RIP, Andy

I just received the news that my friend, Andy Bourland, died this morning.  I'm feeling pretty down.  We knew this was coming, but there's just no real way to soften the blow of something like this. I'm a big believer that when we lose somebody important to us, one of the best ways to help move on is to tell stories.  In that vein, I'll share two stories about Andy.

The first concerns the first phone conversation I had ever had with Andy.  Back in the day, Andy and I belonged to something called the Online Advertising Discussion List.  Until that first time I talked to Andy, we had known one another only from our posts to this list.  Anyway, someone else from that list named Charlie Sayers had called me up out of the blue to let me know he wanted me to write for a site of his called "Who's Marketing Online?"  It was really important to me, a journalism major, to continue to write at the pace I had established in college, when I was writing news stories and at least one opinion piece a week.  Charlie had read some of the stuff I posted to O-A and asked me to write for WMO.  So I did.

Not long after, I got an e-mail saying that WMO was being acquired by ClickZ.  All I really knew of ClickZ was that it was an industry publication for online advertising people and that it was run by this guy named Andy Bourland who I also knew from the O-A list.  As soon as I read about the acquisition, I was tweaked.  I mean, I had stumbled into this great writing gig that I really liked, and I was getting paid decent money.  And I really needed the money.  I was a senior media planner at K2 Design, and I was making next to nothing while I tried to make rent in this gross little apartment in Bayside, Queens, that I shared with two roommates.  Just when I was getting used to the idea of writing regularly again and making some extra money, here comes this guy named Andy ready to plop his money down on the table and wreck everything.

I was sitting at my desk at K2 when the phone rang.  It was Andy.  He introduced himself.  (And if you know Andy, you know that he's got a great phone demeanor.)  I thought that he took a disarming and kind tone with me because he was getting ready to fire me and replace me with someone older and wiser, with more writing experience.  A few minutes into the phone call, it suddenly dawned on me that Andy wasn't being disarming because he wanted me to leave.  He was doing it because he wanted me to stay.

I was happier than I'd been in a while.  I got to keep my writing gig and my paycheck.  Best of all, I made a new friend that day.  That was in March of 1998 (best I can remember).  I've been writing weekly ever since.

The second story I'll tell about Andy one I feel like I have to tell just to get it off my chest.

Several years ago, I was faced with a situation where I had to make a choice.  I was the owner and community organizer of a great little e-mail list called The Old Timers List.  At the same time, I was getting my agency, Underscore Marketing, off the ground and struggling to do both.  I spoke to some of my business mentors, and they all said the same thing.  Essentially, I needed to concentrate on one thing or the other, but not on both.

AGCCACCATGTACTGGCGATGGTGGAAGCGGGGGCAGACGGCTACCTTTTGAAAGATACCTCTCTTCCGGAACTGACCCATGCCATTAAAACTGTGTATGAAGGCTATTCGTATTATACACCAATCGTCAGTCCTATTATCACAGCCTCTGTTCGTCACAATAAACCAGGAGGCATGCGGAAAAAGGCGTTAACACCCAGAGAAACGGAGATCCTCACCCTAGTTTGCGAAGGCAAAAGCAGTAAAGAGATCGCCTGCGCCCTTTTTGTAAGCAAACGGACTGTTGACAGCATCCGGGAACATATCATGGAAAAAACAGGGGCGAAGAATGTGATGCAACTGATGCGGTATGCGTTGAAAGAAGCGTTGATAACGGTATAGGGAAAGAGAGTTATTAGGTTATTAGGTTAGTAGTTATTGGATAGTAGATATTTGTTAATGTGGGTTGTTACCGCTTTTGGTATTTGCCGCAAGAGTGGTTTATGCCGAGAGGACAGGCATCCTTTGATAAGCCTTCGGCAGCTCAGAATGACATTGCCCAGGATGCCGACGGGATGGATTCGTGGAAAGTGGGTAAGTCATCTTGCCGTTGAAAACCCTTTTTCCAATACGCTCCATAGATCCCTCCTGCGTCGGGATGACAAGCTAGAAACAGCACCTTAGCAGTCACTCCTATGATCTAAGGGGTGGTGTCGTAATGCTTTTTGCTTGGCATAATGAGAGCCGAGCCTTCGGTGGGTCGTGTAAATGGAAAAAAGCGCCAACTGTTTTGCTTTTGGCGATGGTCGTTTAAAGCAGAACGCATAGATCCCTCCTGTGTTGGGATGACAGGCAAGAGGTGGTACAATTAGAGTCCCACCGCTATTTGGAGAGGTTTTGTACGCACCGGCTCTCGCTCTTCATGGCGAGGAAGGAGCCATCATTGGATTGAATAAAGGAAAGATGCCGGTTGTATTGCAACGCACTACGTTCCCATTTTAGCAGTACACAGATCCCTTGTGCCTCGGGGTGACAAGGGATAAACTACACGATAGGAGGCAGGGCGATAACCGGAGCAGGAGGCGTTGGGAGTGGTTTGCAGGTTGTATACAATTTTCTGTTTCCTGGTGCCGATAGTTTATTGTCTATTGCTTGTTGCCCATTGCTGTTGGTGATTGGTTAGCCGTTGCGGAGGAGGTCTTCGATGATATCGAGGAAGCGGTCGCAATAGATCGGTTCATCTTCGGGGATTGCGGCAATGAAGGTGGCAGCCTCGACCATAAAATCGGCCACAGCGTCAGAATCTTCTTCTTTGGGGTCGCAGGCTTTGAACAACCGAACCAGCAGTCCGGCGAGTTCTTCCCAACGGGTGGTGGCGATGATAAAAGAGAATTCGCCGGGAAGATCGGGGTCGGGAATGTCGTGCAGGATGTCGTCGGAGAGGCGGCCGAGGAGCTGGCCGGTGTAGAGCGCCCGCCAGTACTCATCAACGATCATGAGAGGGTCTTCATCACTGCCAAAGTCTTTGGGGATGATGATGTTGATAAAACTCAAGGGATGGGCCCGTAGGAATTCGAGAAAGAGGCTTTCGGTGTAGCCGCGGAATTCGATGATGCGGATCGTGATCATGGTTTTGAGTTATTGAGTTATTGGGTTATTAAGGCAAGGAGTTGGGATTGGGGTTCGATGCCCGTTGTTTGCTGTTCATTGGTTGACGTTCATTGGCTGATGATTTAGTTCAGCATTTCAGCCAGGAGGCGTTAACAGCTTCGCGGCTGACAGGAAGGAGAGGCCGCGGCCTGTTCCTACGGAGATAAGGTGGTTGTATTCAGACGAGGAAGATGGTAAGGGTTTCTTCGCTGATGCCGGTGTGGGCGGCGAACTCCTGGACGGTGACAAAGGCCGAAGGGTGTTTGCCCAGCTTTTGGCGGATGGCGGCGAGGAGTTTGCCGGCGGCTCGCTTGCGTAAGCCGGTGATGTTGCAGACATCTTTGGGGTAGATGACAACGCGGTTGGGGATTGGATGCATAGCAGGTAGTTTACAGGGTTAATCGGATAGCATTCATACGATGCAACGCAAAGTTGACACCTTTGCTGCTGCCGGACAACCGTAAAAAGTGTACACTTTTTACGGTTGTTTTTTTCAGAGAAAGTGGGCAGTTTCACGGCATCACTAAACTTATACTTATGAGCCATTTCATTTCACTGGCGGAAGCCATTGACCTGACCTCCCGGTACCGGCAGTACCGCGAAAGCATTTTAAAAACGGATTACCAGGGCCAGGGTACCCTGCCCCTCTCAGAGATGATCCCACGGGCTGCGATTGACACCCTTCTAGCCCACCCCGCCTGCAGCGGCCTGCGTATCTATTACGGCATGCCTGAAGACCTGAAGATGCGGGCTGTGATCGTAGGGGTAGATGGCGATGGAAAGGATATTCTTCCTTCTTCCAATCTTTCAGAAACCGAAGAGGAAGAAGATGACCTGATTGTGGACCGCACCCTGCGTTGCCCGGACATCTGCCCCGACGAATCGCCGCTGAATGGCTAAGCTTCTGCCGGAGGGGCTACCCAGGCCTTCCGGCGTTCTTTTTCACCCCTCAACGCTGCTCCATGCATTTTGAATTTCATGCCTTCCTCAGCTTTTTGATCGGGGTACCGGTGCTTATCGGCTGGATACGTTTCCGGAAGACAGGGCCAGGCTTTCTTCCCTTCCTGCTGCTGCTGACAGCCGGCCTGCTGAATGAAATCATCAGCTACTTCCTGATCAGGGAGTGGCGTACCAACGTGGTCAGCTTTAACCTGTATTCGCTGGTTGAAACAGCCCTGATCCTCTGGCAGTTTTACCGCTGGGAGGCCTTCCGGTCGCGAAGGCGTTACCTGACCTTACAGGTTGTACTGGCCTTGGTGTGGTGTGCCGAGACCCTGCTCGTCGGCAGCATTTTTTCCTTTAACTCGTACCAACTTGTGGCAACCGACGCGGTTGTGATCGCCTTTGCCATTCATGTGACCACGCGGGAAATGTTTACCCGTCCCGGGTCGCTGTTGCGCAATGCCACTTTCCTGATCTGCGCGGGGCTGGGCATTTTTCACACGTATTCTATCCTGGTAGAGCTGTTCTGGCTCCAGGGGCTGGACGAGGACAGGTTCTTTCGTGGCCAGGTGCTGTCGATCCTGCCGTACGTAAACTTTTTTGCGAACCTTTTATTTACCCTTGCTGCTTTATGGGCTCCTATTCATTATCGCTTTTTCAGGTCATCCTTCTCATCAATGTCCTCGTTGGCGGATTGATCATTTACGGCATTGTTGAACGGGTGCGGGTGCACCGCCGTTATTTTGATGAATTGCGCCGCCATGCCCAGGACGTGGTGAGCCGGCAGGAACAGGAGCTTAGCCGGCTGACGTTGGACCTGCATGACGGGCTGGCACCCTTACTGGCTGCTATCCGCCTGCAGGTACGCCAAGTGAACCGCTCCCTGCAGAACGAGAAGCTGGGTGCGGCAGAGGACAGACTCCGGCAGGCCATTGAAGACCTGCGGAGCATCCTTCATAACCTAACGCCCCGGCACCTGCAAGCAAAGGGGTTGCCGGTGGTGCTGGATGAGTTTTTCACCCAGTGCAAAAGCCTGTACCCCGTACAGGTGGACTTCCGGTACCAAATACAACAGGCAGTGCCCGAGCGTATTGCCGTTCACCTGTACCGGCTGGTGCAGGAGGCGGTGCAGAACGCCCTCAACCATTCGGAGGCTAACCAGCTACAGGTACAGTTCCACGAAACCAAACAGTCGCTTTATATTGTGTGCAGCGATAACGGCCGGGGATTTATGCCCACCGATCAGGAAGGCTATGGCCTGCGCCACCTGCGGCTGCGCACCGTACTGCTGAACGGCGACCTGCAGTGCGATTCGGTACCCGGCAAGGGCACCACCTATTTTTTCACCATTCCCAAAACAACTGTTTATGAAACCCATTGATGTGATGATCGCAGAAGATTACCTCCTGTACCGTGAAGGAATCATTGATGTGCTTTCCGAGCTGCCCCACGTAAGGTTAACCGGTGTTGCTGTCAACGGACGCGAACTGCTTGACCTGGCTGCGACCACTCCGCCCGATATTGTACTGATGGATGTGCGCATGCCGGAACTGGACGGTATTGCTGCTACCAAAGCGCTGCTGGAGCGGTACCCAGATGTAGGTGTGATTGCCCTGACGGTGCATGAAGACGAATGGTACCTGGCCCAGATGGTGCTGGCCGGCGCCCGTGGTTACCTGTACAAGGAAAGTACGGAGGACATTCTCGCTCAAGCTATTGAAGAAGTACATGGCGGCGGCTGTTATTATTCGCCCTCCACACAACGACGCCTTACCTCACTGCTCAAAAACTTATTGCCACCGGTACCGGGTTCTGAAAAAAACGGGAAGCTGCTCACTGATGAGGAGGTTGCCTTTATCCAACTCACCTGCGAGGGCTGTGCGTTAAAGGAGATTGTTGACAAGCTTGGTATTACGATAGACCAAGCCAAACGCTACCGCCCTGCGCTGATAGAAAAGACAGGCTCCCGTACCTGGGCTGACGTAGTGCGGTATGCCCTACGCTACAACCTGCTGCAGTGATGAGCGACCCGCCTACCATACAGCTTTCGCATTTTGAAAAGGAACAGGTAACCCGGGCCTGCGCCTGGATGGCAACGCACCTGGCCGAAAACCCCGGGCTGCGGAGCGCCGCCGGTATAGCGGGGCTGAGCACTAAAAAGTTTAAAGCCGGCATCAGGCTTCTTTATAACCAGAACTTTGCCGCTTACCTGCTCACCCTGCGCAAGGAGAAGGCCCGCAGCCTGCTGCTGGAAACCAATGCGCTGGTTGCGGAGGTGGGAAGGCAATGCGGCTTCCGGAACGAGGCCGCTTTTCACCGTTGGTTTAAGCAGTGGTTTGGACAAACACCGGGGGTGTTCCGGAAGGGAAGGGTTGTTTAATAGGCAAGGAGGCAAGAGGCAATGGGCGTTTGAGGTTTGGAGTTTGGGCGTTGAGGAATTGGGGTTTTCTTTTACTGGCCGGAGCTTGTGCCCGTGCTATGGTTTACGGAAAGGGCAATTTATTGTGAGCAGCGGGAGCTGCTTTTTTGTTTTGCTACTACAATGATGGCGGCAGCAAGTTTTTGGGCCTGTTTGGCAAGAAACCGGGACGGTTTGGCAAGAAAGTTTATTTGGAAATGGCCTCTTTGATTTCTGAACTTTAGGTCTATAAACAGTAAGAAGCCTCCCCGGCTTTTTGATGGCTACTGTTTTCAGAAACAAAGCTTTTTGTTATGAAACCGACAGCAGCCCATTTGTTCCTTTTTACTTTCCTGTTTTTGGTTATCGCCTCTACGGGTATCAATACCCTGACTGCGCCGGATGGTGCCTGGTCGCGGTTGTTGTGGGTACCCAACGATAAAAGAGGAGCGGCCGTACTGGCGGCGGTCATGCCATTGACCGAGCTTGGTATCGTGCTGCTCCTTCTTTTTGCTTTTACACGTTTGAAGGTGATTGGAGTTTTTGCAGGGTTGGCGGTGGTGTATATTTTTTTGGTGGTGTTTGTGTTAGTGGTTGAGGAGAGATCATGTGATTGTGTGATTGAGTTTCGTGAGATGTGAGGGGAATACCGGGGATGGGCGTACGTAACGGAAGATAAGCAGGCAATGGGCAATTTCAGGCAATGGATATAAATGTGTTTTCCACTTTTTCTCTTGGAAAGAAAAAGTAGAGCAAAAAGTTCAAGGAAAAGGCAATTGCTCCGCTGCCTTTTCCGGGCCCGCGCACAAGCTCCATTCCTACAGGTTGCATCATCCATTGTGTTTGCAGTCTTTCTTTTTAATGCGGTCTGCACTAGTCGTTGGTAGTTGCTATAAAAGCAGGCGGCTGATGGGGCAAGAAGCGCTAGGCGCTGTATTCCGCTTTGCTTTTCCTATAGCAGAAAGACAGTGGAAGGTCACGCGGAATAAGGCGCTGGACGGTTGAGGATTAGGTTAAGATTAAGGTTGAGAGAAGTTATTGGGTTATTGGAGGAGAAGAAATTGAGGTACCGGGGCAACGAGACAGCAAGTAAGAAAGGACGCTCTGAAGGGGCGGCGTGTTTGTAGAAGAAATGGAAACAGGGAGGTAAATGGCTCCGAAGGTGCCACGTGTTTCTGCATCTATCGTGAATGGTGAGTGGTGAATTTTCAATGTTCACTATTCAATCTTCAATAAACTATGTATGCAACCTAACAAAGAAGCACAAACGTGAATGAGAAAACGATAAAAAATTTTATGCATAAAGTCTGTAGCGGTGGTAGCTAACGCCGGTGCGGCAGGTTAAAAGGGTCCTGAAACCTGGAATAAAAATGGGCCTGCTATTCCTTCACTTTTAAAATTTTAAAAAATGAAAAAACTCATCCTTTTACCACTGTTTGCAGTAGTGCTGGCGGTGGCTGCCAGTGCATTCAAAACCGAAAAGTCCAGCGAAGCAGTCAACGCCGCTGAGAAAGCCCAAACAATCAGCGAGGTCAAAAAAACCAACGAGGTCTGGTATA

At around the same time, Andy had given me a call to ask me if I'd ever consider selling the Old Timers List.  There were a lot of people interested in acquiring it, considering that it would give any industry trade publication a direct line to the best and the brightest in the industry.  But Andy was the first to call me about it, and when I had to make the choice, he was the go-to guy, owing to the fact that he had built ClickZ and other online properties with great success.

I agreed to stay on as a minority stakeholder in the new company to help Andy develop the business.  We did a few meetings up in Andover with some of my favorite people - Andy, Masha Geller, Tig Tillinghast, Rick Bruner and a few others.

At this point, Andy wasn't in the greatest of health.  We hit a few snags.  There was a sizeable backlash when Andy announced that The Old Timers List would charge for membership.  We held an event that wasn't very profitable owing to a few silly mistakes that could be corrected the next time we hosted one.  There were people who lashed out at Andy and at me for doing the things that we felt would take the list to the next level.  (Some of the griping wasn't entirely without merit, either...)

If you understand the type of guy Andy is, you know that this didn't sit well with him.  I'm convinced that he wouldn't be totally satisfied with his decisions unless they made everybody happy.  That's just the type of guy he was.  Unfortunately, you just can't make everybody happy.  All of this on top of Andy's failing health really wore him down.  One day, he sent me an e-mail apologizing profusely for all sorts of things that had happened since we went into business together.  Really, though, he had nothing to apologize for and I told him so.

And that's what I wanted to get off my chest.  Andy did an admirable job trying to keep everyone happy, and he had nothing to apologize for.  I never felt that he did, yet I think Andy may still have carried some guilt with him, and I hope that before he passed on, he was able to rid himself of any lingering regrets.

A few days before Andy died, I sent an e-mail to his old e-mail address, hoping that it would reach his wife Jeanne and she would be able to communicate my sentiments to him.  I didn't want to dig anything up concerning The Old Timers List, so I simple asked her to tell Andy that I really appreciated his friendship all these years.

I really hope that came across.

Andy, God Bless You.  I'm a better person for having known you.  Rest easy, my friend.